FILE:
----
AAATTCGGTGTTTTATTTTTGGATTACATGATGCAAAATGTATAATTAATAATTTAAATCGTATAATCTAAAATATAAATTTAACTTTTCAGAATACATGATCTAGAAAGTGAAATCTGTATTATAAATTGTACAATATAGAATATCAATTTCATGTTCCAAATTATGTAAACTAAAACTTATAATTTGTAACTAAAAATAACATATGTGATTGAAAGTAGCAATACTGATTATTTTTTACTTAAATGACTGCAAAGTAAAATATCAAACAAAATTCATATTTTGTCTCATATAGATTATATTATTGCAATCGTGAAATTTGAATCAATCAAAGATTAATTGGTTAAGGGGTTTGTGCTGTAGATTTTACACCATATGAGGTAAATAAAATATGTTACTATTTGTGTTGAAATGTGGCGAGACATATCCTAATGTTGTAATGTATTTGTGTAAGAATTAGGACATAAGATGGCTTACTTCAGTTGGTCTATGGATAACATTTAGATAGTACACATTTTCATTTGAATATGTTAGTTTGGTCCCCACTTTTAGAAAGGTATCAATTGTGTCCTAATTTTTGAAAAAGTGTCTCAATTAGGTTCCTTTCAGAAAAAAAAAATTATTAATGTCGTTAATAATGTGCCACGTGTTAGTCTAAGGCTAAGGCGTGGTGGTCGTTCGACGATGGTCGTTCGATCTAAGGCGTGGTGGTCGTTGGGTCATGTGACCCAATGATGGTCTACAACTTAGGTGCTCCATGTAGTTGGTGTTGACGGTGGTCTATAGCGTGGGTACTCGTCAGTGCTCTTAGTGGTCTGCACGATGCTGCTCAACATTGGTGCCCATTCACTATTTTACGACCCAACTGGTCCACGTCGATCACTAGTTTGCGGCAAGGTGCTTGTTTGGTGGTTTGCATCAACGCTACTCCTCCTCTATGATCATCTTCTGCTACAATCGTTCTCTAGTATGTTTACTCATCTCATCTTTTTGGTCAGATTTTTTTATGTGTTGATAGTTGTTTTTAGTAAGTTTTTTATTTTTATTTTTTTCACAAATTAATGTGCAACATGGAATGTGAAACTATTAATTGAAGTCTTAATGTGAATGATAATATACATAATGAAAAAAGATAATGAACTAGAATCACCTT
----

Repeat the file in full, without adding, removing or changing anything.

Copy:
AAATTCGGTGTTTTATTTTTGGATTACATGATGCAAAATGTATAATTAATAATTTAAATCGTATAATCTAAAATATAAATTTAACTTTTCAGAATACATGATCTAGAAAGTGAAATCTGTATTATAAATTGTACAATATAGAATATCAATTTCATGTTCCAAATTATGTAAACTAAAACTTATAATTTGTAACTAAAAATAACATATGTGATTGAAAGTAGCAATACTGATTATTTTTTACTTAAATGACTGCAAAGTAAAATATCAAACAAAATTCATATTTTGTCTCATATAGATTATATTATTGCAATCGTGAAATTTGAATCAATCAAAGATTAATTGGTTAAGGGGTTTGTGCTGTAGATTTTACACCATATGAGGTAAATAAAATATGTTACTATTTGTGTTGAAATGTGGCGAGACATATCCTAATGTTGTAATGTATTTGTGTAAGAATTAGGACATAAGATGGCTTACTTCAGTTGGTCTATGGATAACATTTAGATAGTACACATTTTCATTTGAATATGTTAGTTTGGTCCCCACTTTTAGAAAGGTATCAATTGTGTCCTAATTTTTGAAAAAGTGTCTCAATTAGGTTCCTTTCAGAAAAAAAAAATTATTAATGTCGTTAATAATGTGCCACGTGTTAGTCTAAGGCTAAGGCGTGGTGGTCGTTCGACGATGGTCGTTCGATCTAAGGCGTGGTGGTCGTTGGGTCATGTGACCCAATGATGGTCTACAACTTAGGTGCTCCATGTAGTTGGTGTTGACGGTGGTCTATAGCGTGGGTACTCGTCAGTGCTCTTAGTGGTCTGCACGATGCTGCTCAACATTGGTGCCCATTCACTATTTTACGACCCAACTGGTCCACGTCGATCACTAGTTTGCGGCAAGGTGCTTGTTTGGTGGTTTGCATCAACGCTACTCCTCCTCTATGATCATCTTCTGCTACAATCGTTCTCTAGTATGTTTACTCATCTCATCTTTTTGGTCAGATTTTTTTATGTGTTGATAGTTGTTTTTAGTAAGTTTTTTATTTTTATTTTTTTCACAAATTAATGTGCAACATGGAATGTGAAACTATTAATTGAAGTCTTAATGTGAATGATAATATACATAATGAAAAAAGATAATGAACTAGAATCACCTT